Still from Patrick Keiller's 'London', 1994

From activities such as urban wandering to the armchair traveller, from the derive to detournement, psychogeography aims to provide us with new ways of apprehending our environment and surroundings, and transform the familiar streets into something new and unexpected (yes, most of these words are lifted from the book jacket: I’m just trying to introduce it with some sort of comprehension!).

 Guy Debord (left) and The Situationists

I thought I would enjoy exploring these ideas more than I actually did in the end, thinking it may offer me some frames of reference for my ‘edgelands’ work around the landscape. Plenty of the ideas discussed in the book are indeed latent in my work, and I feel my current motorway work has a more psychological edge, but on reading this book I realize it doesn’t come from being motivated in seeking these things out, more from the process of making things and letting things step out of the shadows to reveal themselves. My first motivation for making things still lies with an interest in the surface appearance and problems of depiction. These things are mysterious enough, and seem to get even more so when one spends a long time painting or drawing them.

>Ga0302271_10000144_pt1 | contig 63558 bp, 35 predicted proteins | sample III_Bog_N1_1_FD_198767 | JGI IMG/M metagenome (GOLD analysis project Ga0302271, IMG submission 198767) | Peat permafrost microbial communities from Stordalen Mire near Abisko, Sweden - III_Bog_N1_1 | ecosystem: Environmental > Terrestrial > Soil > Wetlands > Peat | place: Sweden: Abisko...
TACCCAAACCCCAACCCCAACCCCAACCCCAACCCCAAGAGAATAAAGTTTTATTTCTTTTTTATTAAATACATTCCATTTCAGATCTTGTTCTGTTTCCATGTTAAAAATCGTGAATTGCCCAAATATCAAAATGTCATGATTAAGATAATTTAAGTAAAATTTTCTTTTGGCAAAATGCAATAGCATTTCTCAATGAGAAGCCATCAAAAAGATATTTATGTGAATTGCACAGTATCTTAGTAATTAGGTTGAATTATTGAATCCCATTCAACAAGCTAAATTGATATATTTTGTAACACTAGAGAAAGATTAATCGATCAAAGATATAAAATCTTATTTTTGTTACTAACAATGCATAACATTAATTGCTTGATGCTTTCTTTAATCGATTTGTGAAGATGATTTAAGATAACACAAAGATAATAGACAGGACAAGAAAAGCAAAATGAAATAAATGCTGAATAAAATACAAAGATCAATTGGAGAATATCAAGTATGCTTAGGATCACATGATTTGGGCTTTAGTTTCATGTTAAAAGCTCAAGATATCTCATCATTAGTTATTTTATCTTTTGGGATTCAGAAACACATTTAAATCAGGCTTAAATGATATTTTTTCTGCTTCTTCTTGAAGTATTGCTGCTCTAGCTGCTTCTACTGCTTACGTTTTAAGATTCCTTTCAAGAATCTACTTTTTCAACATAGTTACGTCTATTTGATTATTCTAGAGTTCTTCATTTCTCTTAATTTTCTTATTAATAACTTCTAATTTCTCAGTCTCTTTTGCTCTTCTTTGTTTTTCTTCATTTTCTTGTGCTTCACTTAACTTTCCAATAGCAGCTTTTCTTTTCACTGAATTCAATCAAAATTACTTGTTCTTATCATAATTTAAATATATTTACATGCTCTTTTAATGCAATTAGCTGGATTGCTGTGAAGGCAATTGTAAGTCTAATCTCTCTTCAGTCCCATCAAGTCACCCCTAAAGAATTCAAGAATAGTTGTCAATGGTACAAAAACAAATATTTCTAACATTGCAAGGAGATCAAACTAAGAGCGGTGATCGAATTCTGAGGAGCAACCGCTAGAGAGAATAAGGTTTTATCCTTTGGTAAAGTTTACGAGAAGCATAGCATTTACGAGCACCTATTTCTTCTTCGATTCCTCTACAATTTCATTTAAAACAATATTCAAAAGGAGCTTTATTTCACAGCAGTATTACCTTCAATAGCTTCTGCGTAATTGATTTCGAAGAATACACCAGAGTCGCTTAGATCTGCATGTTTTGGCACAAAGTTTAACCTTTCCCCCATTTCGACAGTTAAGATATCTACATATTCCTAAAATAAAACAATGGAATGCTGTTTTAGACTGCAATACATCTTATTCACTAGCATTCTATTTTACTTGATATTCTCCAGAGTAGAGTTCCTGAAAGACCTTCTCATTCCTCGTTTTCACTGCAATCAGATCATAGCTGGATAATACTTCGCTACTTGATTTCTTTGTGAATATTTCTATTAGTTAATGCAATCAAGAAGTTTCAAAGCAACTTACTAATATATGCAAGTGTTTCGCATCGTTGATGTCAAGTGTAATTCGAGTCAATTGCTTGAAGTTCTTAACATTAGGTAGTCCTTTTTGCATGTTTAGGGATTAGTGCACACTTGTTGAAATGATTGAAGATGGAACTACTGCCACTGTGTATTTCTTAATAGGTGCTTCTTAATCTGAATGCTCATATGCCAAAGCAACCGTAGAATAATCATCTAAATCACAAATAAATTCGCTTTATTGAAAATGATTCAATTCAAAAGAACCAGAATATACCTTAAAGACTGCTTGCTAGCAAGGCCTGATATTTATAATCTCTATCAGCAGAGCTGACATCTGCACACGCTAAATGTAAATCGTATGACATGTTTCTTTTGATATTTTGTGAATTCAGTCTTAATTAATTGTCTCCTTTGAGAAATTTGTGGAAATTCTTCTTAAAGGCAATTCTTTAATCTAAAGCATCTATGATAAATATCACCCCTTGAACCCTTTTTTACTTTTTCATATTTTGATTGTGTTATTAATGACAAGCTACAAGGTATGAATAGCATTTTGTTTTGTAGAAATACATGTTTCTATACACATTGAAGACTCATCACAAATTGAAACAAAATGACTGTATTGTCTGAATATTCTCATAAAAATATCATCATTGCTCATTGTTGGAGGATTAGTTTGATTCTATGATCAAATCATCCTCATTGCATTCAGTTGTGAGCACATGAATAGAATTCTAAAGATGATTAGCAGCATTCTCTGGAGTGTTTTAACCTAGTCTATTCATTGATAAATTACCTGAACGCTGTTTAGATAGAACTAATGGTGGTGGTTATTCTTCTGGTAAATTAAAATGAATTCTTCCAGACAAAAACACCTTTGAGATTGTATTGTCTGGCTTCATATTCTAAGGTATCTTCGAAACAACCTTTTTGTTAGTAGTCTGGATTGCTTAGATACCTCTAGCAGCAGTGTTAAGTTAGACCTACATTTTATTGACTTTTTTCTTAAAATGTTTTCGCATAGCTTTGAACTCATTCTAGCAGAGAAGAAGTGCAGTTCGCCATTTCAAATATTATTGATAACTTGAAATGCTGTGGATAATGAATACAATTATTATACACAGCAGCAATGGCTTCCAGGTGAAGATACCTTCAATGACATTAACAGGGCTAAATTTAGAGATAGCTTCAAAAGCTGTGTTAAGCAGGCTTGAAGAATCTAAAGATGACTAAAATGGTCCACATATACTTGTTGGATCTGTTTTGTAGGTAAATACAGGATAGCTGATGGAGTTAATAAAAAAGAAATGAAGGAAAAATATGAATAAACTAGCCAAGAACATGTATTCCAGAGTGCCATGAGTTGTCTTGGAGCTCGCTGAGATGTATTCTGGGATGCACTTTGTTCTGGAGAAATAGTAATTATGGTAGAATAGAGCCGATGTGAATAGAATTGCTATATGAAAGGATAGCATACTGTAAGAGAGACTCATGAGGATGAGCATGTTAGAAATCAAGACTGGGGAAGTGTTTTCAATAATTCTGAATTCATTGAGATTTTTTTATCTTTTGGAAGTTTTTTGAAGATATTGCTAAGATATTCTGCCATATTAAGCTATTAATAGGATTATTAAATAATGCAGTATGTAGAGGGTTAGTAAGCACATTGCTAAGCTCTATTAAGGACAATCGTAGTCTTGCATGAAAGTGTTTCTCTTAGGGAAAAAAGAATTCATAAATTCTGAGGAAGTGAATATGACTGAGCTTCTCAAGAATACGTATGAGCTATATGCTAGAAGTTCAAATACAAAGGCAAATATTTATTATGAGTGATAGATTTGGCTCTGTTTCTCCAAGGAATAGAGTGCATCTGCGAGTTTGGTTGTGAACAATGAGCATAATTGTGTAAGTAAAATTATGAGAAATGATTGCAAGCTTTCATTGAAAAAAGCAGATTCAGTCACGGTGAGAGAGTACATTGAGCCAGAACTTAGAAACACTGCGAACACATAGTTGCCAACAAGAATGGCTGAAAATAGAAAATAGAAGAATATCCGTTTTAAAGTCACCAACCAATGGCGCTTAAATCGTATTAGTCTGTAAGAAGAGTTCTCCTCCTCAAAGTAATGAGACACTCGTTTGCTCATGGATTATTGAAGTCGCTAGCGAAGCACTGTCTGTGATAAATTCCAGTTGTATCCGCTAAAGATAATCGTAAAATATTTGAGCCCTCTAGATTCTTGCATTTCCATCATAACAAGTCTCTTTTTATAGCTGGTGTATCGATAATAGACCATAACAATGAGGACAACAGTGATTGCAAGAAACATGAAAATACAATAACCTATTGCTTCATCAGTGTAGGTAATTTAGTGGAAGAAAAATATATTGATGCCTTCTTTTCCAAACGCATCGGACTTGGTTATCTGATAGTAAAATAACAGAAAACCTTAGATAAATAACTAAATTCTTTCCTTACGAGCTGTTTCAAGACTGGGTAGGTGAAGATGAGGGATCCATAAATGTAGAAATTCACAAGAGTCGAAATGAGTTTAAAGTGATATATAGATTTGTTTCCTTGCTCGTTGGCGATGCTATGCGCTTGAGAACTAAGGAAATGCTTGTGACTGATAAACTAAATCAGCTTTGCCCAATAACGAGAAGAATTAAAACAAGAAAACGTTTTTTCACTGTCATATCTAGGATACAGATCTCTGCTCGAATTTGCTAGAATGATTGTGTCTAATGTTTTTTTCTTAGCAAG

JG Ballard 'The Seer of Shepperton'

Still, there were more explicit parallels to be found with my interests that I did find in writers such as JG Ballard, who in the 1970’s in controversial and experimental books such as ‘The Atrocity Exhibition’, ‘Crash’,‘High Rise’, and ‘The Concrete Island’ explored the pleasures and nightmares to be found in the hinterlands outside of the city of Debord et al in the motorways and retail parks of our urban landscape. These are the edgelands that interest me so I’m certainly going to try and read these. Psychgeography today also seems to be alert to the increasing banalisation of our urban environment which is something I’m very interested in, and I think my current still lives are a slightly fumbled response to this now that I’ve decided to ‘own’ these pieces more firmly.

 Patrick Keiller

I’m also keen now  to try and seek out the films of Patrick Keiller. ‘London’ and ‘Robinson In Space’ are apparently an exploration of the wastelands created in UK by the Thatcherite policies of the eighties, which leads me back to those retail parks and the post-industrial Midlands landscape I feel buried inside.

 Jock McFadyen, 'Arch', oil on canvas

Although, pyschogeography is recognized primarily as a literary tradition, I think there are certainly many connections with it to be found in the visual arts, such as in the work of Jock MacFadyen (above), an artist I particularly admire and have often posted on the blog. I’ll try and post some more examples as they come to mind….